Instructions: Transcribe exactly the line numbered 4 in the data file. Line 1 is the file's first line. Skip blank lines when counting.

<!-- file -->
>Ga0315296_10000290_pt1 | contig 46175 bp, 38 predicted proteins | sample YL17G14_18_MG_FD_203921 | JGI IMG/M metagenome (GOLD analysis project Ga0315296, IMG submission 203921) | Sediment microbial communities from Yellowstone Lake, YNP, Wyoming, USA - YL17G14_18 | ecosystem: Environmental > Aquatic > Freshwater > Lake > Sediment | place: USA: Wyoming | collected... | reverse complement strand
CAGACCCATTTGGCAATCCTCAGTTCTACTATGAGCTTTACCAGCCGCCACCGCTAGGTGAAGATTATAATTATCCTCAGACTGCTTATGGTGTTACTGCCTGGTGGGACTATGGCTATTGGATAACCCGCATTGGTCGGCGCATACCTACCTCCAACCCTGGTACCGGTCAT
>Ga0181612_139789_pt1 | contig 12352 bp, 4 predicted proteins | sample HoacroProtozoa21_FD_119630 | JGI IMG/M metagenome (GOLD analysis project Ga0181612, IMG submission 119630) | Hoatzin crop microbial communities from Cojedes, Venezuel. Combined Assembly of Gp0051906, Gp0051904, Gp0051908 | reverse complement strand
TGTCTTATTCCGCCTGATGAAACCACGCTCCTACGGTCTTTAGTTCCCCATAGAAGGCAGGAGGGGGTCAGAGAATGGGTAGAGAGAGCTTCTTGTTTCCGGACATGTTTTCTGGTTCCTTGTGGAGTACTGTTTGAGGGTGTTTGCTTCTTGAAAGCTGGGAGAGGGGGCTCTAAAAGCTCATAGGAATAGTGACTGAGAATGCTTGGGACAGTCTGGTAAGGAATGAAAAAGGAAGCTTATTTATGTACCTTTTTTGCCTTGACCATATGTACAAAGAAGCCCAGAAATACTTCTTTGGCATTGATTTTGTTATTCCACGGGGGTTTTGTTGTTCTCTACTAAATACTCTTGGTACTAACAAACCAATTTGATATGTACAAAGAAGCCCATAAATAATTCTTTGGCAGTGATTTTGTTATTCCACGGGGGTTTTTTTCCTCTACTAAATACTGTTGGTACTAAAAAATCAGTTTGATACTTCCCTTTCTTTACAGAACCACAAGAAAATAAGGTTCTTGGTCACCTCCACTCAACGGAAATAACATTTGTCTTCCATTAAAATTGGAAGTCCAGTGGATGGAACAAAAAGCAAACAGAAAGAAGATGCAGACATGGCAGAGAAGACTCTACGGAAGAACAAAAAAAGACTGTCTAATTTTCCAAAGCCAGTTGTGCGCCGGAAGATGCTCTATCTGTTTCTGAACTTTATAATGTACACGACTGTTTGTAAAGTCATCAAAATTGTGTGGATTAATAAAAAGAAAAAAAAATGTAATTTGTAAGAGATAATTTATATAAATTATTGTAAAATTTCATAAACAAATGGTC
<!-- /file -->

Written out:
TGTCTTATTCCGCCTGATGAAACCACGCTCCTACGGTCTTTAGTTCCCCATAGAAGGCAGGAGGGGGTCAGAGAATGGGTAGAGAGAGCTTCTTGTTTCCGGACATGTTTTCTGGTTCCTTGTGGAGTACTGTTTGAGGGTGTTTGCTTCTTGAAAGCTGGGAGAGGGGGCTCTAAAAGCTCATAGGAATAGTGACTGAGAATGCTTGGGACAGTCTGGTAAGGAATGAAAAAGGAAGCTTATTTATGTACCTTTTTTGCCTTGACCATATGTACAAAGAAGCCCAGAAATACTTCTTTGGCATTGATTTTGTTATTCCACGGGGGTTTTGTTGTTCTCTACTAAATACTCTTGGTACTAACAAACCAATTTGATATGTACAAAGAAGCCCATAAATAATTCTTTGGCAGTGATTTTGTTATTCCACGGGGGTTTTTTTCCTCTACTAAATACTGTTGGTACTAAAAAATCAGTTTGATACTTCCCTTTCTTTACAGAACCACAAGAAAATAAGGTTCTTGGTCACCTCCACTCAACGGAAATAACATTTGTCTTCCATTAAAATTGGAAGTCCAGTGGATGGAACAAAAAGCAAACAGAAAGAAGATGCAGACATGGCAGAGAAGACTCTACGGAAGAACAAAAAAAGACTGTCTAATTTTCCAAAGCCAGTTGTGCGCCGGAAGATGCTCTATCTGTTTCTGAACTTTATAATGTACACGACTGTTTGTAAAGTCATCAAAATTGTGTGGATTAATAAAAAGAAAAAAAAATGTAATTTGTAAGAGATAATTTATATAAATTATTGTAAAATTTCATAAACAAATGGTC